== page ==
I am, in fact, sympathetic to the oppressed people of the world, and while I won't beat my breast about it, I hope you believe it. What can be done for them? First, we can use soft power (economic, cultural, diplomatic) to attempt to create change. We can act as an example of democracy and right action to inspire indigenous resistance movements. Most importantly, we can stop supporting so many oppressive regimes in the name of securing American interests, like we are currently doing with the murderous authoritarians in Uzbekistan, or the oppressive House of Saud. First do no harm.
More controversially, I think that if we want more people to be free of oppressive governments, we've got to relax the standards by which we decide what exactly constitutes terrorism. I submit to you that there have been very few successful civil liberation movements that haven't involved some forms of violent resistance to the status quo government. (Even the Indian resistance wasn't free from violence.) While I would love for internal resistance movements to be able to secure control from dictators and autocrats without resorting to violence, if we really have compassion for their plights, I don't think we can condemn them as terrorists for using force to try and gain control of their countries. It's something to think about.
Ultimately, what I find most interesting about this discussion is how it demonstrates the resiliency of neoconservatism. That movement is not as dead in American politics as people seem to think. Surely, I would have though Iraq would have rendered conversations like this one largely irrelevant. We are arguing about "we shoulds" when the real question is the "we cans". Iraq demonstrates that we lack the wisdom and strength necessary to remake the world in the kind of humane way we would want to. There simply are too many variables, too many problems, too many unknowns. I look at people who want to invade Darfur by force, and I can't understand what lessons they've taken from Iraq at all. Getting involved in counter-insurgency in an impoverished Muslim country with many competing factions and a virtual guarantee of armed resistance, in a geopolitically volatile geographical area.... We can't take part in that kind of adventure anymore. We don't have the right, in my opinion, and we certainly lack the ability.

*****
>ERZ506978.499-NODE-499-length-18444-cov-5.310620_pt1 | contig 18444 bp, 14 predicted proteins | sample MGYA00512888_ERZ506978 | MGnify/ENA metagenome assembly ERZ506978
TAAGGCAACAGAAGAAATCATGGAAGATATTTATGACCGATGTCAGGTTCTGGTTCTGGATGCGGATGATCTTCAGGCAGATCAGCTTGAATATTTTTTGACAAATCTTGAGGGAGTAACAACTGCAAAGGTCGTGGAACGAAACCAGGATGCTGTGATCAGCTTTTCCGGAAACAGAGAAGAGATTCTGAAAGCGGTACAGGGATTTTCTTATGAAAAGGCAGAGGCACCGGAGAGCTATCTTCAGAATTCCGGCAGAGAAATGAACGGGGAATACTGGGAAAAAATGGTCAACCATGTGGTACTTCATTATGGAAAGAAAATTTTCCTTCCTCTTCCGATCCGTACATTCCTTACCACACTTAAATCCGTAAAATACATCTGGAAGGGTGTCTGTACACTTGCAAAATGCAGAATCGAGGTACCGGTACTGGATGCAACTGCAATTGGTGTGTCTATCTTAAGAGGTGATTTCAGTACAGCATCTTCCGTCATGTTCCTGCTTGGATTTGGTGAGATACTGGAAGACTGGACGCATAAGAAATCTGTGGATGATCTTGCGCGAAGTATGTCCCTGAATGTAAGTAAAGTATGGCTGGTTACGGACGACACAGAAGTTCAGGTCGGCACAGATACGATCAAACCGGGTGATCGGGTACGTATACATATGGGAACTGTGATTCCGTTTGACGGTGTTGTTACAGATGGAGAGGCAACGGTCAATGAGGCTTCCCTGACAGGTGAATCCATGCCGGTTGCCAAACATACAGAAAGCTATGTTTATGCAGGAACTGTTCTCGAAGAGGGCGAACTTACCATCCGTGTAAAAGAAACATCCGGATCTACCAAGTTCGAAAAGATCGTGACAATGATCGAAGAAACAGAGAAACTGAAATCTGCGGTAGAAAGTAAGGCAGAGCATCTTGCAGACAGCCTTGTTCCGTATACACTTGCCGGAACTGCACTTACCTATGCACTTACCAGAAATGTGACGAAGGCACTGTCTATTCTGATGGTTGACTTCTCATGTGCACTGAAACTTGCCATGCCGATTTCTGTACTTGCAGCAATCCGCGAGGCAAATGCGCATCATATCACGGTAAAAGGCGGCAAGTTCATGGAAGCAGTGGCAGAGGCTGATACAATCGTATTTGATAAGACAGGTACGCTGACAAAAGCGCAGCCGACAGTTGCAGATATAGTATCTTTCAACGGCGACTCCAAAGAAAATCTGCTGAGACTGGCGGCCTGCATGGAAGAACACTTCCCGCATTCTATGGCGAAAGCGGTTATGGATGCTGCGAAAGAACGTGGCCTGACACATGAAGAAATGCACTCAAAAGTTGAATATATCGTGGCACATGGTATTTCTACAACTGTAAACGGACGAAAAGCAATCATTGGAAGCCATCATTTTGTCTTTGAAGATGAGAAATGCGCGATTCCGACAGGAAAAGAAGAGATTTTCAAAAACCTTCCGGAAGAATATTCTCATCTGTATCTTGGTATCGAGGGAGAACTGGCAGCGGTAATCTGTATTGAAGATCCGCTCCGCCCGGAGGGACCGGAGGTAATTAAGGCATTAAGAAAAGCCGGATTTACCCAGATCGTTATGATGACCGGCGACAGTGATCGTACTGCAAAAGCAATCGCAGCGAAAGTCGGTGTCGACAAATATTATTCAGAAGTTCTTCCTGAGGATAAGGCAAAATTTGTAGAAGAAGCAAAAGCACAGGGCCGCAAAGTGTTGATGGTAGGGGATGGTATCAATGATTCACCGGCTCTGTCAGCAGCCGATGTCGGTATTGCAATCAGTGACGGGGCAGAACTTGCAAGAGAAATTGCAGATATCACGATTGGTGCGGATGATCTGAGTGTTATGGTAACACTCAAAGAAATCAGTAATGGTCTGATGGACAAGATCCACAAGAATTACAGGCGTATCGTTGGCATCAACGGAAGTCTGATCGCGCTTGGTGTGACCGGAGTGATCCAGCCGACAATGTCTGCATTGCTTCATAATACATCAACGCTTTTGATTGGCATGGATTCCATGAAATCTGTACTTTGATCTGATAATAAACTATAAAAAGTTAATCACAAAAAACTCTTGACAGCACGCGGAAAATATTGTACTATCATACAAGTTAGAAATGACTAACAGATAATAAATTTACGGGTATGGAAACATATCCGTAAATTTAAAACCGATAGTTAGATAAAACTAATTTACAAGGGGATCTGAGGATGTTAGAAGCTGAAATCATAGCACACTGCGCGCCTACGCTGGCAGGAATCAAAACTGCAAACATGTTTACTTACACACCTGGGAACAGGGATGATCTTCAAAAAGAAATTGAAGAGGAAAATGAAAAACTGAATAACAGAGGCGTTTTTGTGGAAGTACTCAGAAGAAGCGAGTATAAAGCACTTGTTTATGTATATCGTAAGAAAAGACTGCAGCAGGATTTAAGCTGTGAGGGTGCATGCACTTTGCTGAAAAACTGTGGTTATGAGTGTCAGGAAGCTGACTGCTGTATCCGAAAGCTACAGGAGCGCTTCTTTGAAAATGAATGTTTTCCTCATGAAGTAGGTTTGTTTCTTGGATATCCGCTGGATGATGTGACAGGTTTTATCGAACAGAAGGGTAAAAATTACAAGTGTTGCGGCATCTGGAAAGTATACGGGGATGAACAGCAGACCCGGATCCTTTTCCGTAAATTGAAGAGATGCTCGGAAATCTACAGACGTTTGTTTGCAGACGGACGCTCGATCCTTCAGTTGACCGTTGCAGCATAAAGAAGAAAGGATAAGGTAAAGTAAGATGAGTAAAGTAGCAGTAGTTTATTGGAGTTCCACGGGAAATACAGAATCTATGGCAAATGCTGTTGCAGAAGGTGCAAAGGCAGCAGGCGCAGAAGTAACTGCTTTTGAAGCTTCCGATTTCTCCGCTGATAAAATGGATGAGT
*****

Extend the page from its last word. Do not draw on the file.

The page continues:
Or consider Iran. It is absolutely not clear that the Iranian people would want us to depose the mullahs. Some would, some wouldn't. The imposition of what we think is right at the behest of some but to the contrary of others is simply inimical to democracy. Meanwhile, you're talking about a vast country, with many more people than Iraq, a far more capable conventional military, and the assurance of a far more organized and deliberately anti-occupation insurgency than the one we saw in Iraq. Invading Iran is just a non-starter, or would be, if we had a foreign policy apparatus in this country that hadn't spun off into madness. Do I want the people of Iran to be ruled by oppressive, anti-Semitic theocrats? Of course not. But what I want, what we want, is not always the only question.
I have compassion for the oppressed people of the world. But while I don't think democracy itself will solve the world's problems, I think that honoring democratic values is the best vehicle for acting in the world with integrity and morality, and spreading democracy or peace by force of arms makes no sense and doesn't work. It's a sad choice, but that is only another way to say that it is the kind of choice we are often forced to make in a cruel world.